Net income fell 4% year-on-year to £17.1bn, with both interest and other income falling. Together with an increase in bad loans that more than offset a decline in operating costs, with the result that underlying profits fell 7% to £7.5bn.
A substantial PPI related charge meant reported earnings per share fell 36% to 3.5p. The bank announced a final dividend of 2.25p, taking the full year payment to 3.37p per share, up 5% year-on-year. The dividend will be paid quarterly in the future.
The bank guided for a relatively benign 2020 despite difficult macro-economic conditions.
The shares were up 1.4% in early trading.
Lloyds has emerged from the crisis in pretty good shape.
Early digitisation has given the bank an industry leading cost:income ratio and it reckons it can go further. That's helped the group build attractive positions in UK retail and SME banking which have been generating attractive returns for shareholders. PPI has been a thorn in the bank's side, but the deadline for claims has now passed so hopefully we've seen the end of that sorry saga.
Unfortunately the final quarter of 2019 suggests things could be tougher going forwards.
Business customers are looking less confident, residual values of cars the group finances have declined and bad loans ticked up. None of these are flashing red lights, but they shouldn't be ignored either. Meanwhile consistently low interest rates and increasing competition in the mortgage market means new loans are less profitable than old ones.
CEO Antonio Horta-Osorio's answer is greater exposure to riskier, but higher returning, loans like auto-finance and unsecured lending as well as increasing the amount lent to SMEs. Lloyds has also banked on a growing Wealth and Retirement business going forwards, through a partnership with Schroders. The market is potentially lucrative but it'll take time to get up and running and so far success has been driven by capital intensive insurance contracts.
If current trends continue we think it will be increasingly difficult for Lloyds to grind out growth. Worse, if conditions deteriorate significantly, this quarter's numbers suggest to us that Lloyds could really struggle.
It doesn't help that all progress already made means there are fewer strings to pull when times turn bad. There's only so far you can push cost savings after all.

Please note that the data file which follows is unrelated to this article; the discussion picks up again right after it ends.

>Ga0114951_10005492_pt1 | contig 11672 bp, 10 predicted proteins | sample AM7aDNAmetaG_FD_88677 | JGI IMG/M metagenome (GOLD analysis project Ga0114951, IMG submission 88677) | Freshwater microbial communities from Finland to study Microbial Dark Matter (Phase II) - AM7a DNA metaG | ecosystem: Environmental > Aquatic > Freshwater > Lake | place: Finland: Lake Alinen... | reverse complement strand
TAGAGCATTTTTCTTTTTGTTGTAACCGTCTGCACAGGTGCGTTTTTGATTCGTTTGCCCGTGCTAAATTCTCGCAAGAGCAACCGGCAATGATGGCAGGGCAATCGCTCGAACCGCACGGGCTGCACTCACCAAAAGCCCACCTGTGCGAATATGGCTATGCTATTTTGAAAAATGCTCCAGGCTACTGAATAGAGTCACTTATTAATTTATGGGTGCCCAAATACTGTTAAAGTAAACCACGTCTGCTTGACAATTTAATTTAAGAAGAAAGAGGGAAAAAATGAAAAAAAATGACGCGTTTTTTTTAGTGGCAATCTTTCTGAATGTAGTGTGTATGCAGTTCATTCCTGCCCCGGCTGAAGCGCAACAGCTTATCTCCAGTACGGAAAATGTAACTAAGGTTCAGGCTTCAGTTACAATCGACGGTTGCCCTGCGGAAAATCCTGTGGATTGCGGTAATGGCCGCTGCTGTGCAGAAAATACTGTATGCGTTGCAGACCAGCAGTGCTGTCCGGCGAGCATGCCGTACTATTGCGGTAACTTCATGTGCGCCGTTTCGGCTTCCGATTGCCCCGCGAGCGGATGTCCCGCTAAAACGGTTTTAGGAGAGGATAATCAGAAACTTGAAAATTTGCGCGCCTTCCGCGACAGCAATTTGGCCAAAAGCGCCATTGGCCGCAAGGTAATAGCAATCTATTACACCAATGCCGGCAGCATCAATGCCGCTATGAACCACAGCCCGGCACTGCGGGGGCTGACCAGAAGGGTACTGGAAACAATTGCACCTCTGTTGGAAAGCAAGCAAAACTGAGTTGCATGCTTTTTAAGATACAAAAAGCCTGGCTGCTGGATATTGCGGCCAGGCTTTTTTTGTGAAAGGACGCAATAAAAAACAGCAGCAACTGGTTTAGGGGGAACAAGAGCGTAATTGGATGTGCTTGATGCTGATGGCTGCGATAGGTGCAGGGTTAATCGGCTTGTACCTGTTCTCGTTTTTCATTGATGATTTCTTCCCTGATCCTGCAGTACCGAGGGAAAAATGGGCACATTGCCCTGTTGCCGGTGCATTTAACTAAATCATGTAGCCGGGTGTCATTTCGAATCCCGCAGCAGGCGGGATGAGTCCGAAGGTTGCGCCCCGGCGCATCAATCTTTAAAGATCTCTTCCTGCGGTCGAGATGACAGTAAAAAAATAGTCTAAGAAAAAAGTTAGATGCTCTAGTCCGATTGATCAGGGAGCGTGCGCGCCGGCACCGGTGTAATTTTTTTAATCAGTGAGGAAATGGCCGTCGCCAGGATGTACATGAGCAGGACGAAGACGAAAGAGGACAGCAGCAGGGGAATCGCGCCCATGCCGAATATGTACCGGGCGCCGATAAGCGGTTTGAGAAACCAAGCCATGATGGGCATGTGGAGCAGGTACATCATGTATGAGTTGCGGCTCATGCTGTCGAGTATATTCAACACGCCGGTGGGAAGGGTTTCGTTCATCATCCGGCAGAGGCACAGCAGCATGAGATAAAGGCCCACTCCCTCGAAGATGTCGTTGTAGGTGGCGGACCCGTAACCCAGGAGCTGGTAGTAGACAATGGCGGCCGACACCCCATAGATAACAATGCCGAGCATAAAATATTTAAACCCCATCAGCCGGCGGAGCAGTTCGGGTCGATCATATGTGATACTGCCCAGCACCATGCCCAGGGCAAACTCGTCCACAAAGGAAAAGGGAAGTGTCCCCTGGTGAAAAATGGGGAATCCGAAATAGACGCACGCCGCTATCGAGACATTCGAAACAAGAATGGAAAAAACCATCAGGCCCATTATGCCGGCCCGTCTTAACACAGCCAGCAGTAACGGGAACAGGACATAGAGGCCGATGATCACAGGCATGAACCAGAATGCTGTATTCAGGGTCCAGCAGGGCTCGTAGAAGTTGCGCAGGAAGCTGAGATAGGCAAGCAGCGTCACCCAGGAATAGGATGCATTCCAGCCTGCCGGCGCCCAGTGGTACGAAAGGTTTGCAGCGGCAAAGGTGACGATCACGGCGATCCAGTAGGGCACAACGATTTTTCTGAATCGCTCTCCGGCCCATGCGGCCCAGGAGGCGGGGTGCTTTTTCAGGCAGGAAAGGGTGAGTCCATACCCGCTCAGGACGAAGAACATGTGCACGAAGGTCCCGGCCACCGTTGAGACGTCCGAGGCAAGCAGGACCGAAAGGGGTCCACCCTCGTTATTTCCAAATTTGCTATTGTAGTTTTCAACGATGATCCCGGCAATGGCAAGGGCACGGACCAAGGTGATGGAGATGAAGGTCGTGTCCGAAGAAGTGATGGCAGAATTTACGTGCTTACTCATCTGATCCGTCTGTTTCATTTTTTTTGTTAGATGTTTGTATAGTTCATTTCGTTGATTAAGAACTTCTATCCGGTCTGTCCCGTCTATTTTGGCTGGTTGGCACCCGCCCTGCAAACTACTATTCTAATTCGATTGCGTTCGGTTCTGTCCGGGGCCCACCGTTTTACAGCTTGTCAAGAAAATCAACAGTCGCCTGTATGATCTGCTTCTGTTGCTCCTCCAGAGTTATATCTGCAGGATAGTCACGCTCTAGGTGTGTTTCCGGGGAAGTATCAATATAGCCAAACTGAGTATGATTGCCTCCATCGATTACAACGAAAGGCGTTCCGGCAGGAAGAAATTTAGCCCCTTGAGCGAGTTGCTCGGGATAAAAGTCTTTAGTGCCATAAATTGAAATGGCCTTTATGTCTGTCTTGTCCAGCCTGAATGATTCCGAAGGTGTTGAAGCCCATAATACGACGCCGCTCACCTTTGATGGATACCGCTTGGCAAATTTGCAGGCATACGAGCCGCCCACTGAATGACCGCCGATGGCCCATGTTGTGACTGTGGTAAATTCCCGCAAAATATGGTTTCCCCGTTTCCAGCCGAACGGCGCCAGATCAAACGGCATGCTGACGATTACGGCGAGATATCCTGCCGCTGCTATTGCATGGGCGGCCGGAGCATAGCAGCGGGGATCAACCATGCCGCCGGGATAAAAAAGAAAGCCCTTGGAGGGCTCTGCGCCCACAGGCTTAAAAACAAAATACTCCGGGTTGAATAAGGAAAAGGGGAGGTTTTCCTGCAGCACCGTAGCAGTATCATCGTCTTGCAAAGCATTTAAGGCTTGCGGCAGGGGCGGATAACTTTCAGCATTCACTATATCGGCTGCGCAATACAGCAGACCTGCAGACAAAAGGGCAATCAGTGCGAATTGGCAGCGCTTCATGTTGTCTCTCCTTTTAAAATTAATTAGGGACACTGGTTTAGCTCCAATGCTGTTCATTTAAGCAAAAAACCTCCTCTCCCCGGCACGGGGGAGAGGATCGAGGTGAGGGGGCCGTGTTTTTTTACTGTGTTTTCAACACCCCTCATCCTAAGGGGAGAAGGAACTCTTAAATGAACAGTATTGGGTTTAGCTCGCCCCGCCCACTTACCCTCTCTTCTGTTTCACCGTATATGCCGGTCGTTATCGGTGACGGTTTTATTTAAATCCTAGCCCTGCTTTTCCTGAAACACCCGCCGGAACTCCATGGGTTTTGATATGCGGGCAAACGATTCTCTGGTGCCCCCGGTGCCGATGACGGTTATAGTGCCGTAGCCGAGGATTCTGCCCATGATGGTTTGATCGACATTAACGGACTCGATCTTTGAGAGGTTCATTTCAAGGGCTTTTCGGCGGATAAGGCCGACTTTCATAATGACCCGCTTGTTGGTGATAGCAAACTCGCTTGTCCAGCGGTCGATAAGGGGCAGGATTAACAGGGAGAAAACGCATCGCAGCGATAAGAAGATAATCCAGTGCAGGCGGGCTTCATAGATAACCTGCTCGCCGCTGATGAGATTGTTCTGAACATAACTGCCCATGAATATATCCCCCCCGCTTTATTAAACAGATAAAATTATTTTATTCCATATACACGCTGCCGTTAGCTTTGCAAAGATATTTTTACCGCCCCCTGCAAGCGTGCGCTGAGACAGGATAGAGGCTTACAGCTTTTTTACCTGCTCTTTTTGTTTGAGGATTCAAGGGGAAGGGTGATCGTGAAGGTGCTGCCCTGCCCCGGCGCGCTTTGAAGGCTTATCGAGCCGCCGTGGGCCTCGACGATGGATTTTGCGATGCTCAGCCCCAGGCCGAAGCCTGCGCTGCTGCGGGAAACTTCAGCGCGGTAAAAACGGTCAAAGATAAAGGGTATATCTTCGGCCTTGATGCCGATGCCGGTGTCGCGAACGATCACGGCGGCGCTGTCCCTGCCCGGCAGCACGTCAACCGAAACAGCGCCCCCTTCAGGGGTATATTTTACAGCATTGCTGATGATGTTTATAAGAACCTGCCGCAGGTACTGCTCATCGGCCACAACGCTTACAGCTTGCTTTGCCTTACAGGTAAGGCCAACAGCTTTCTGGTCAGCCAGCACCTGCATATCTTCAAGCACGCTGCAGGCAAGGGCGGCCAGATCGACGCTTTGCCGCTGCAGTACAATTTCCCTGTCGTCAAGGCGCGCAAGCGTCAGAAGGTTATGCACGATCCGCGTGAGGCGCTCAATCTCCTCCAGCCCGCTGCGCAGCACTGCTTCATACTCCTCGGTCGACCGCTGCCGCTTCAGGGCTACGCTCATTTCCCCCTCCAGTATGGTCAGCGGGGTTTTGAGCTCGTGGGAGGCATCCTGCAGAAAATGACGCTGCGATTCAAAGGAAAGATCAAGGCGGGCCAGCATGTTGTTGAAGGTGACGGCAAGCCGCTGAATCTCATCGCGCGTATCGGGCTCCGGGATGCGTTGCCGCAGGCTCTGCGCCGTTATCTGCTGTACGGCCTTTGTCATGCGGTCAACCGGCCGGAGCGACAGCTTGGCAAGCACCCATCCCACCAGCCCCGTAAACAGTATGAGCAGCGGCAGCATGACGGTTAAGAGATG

Those challenges have resulted in the shares trading on 0.8 times book value, around 14% below the five year average, and offering a prospective yield of 6.4%.
The good news is the bank is well capitalised and expects to generate significant extra capital over the coming year. That should underpin the dividend and could potentially fund a sizeable share buyback programme as well. Nonetheless we think the future for Lloyds looks more stable than sparkling.
Full Year Results
Net interest income fell 3% year-on-year to £12.4bn, as loans to customers fell slightly and bank's net interest margin (the difference between what the bank charges on loans and pays to borrow) declined to 2.88%.
Non-interest income fell 5% in 2019 to £5.7bn. That reflects declines in Commercial Banking and Retail as large corporate clients reduced their activity in a challenging market and the number of car-finance contracts declined. Weaker prices for used cars in the group's Lex-Autolease business also weighed on results.
Operating costs fell 4% over the year to £7.9bn, as the group continued to digitise more repetitive processes. The group's cost:income ratio continues to fall despite the drop in income, and now stands at 48.5%.
Bad loans rose 38% during the year to £1.3bn, that primarily reflects two large commercial customers but also the weakening used car prices.
The bank reported a substantial PPI charge during the year of £2.45bn, up from £750m last year.
Lloyds finished the year with an underlying CET1 ratio (a key measure of banking capitalisation) of 13.8%, down 0.1 percentage points from last year after paying the dividend. The bank generated 0.86 percentage points of capital during the year.
Underlying return on tangible equity fell 0.7 percentage points to 14.8%.
The bank forecast a net interest margin of between 2.75% and 2.80% next year, with operating costs of less than £7.7bn and a cost:income ratio below 2019. The bank expects generate between 1.7 and 2 percentage points of capital.
The author owns shares in Lloyds Banking Group.
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